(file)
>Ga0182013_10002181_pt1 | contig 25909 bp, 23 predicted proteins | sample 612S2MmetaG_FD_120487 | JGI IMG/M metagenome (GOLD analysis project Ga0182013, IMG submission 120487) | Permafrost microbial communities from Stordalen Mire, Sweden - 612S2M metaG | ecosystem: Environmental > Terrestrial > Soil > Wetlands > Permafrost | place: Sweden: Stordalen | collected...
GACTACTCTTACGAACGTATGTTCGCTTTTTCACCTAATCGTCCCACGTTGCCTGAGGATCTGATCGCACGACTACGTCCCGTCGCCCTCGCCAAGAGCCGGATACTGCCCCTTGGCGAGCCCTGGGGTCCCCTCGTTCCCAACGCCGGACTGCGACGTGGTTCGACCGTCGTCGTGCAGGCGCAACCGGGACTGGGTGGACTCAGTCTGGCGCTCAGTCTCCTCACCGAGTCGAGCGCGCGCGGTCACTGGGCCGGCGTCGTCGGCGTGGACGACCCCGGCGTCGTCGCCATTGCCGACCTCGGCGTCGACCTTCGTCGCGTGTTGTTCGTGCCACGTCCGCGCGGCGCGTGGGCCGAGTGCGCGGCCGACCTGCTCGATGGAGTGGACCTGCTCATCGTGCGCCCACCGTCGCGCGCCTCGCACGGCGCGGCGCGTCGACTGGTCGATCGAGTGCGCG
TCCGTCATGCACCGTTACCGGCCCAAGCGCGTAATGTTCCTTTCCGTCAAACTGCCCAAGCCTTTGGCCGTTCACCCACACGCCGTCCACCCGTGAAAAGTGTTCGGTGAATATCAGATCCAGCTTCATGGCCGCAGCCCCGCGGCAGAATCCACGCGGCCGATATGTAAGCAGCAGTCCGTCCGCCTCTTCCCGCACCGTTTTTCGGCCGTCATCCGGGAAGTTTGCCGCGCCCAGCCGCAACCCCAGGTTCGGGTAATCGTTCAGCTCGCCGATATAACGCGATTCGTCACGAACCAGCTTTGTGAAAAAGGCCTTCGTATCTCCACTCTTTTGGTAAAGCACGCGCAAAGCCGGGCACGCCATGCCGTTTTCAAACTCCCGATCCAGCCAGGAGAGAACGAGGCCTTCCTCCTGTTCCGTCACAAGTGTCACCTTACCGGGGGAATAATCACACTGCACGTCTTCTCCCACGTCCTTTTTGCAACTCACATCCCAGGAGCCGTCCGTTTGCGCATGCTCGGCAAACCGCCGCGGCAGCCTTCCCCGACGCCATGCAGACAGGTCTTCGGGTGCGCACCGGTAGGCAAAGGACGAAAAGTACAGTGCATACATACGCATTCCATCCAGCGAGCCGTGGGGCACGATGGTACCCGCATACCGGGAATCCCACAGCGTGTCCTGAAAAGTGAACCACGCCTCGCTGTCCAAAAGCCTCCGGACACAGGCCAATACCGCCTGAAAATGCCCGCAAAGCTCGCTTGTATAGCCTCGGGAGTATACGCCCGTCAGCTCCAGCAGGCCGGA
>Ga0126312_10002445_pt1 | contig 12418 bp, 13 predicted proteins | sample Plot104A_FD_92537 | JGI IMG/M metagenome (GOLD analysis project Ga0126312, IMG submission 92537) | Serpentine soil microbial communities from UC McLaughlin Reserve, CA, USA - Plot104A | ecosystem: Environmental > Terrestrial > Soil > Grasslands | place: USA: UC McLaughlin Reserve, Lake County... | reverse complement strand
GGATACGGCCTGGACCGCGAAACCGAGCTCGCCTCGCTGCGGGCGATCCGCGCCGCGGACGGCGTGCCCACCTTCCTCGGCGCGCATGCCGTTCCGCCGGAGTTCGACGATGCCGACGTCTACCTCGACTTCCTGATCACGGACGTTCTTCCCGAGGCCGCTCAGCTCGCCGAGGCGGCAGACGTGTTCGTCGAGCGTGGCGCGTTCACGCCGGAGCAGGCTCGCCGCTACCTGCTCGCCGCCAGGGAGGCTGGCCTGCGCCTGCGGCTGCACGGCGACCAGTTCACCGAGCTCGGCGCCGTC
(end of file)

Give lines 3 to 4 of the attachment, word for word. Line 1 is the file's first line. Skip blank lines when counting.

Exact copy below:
TCCGTCATGCACCGTTACCGGCCCAAGCGCGTAATGTTCCTTTCCGTCAAACTGCCCAAGCCTTTGGCCGTTCACCCACACGCCGTCCACCCGTGAAAAGTGTTCGGTGAATATCAGATCCAGCTTCATGGCCGCAGCCCCGCGGCAGAATCCACGCGGCCGATATGTAAGCAGCAGTCCGTCCGCCTCTTCCCGCACCGTTTTTCGGCCGTCATCCGGGAAGTTTGCCGCGCCCAGCCGCAACCCCAGGTTCGGGTAATCGTTCAGCTCGCCGATATAACGCGATTCGTCACGAACCAGCTTTGTGAAAAAGGCCTTCGTATCTCCACTCTTTTGGTAAAGCACGCGCAAAGCCGGGCACGCCATGCCGTTTTCAAACTCCCGATCCAGCCAGGAGAGAACGAGGCCTTCCTCCTGTTCCGTCACAAGTGTCACCTTACCGGGGGAATAATCACACTGCACGTCTTCTCCCACGTCCTTTTTGCAACTCACATCCCAGGAGCCGTCCGTTTGCGCATGCTCGGCAAACCGCCGCGGCAGCCTTCCCCGACGCCATGCAGACAGGTCTTCGGGTGCGCACCGGTAGGCAAAGGACGAAAAGTACAGTGCATACATACGCATTCCATCCAGCGAGCCGTGGGGCACGATGGTACCCGCATACCGGGAATCCCACAGCGTGTCCTGAAAAGTGAACCACGCCTCGCTGTCCAAAAGCCTCCGGACACAGGCCAATACCGCCTGAAAATGCCCGCAAAGCTCGCTTGTATAGCCTCGGGAGTATACGCCCGTCAGCTCCAGCAGGCCGGA
>Ga0126312_10002445_pt1 | contig 12418 bp, 13 predicted proteins | sample Plot104A_FD_92537 | JGI IMG/M metagenome (GOLD analysis project Ga0126312, IMG submission 92537) | Serpentine soil microbial communities from UC McLaughlin Reserve, CA, USA - Plot104A | ecosystem: Environmental > Terrestrial > Soil > Grasslands | place: USA: UC McLaughlin Reserve, Lake County... | reverse complement strand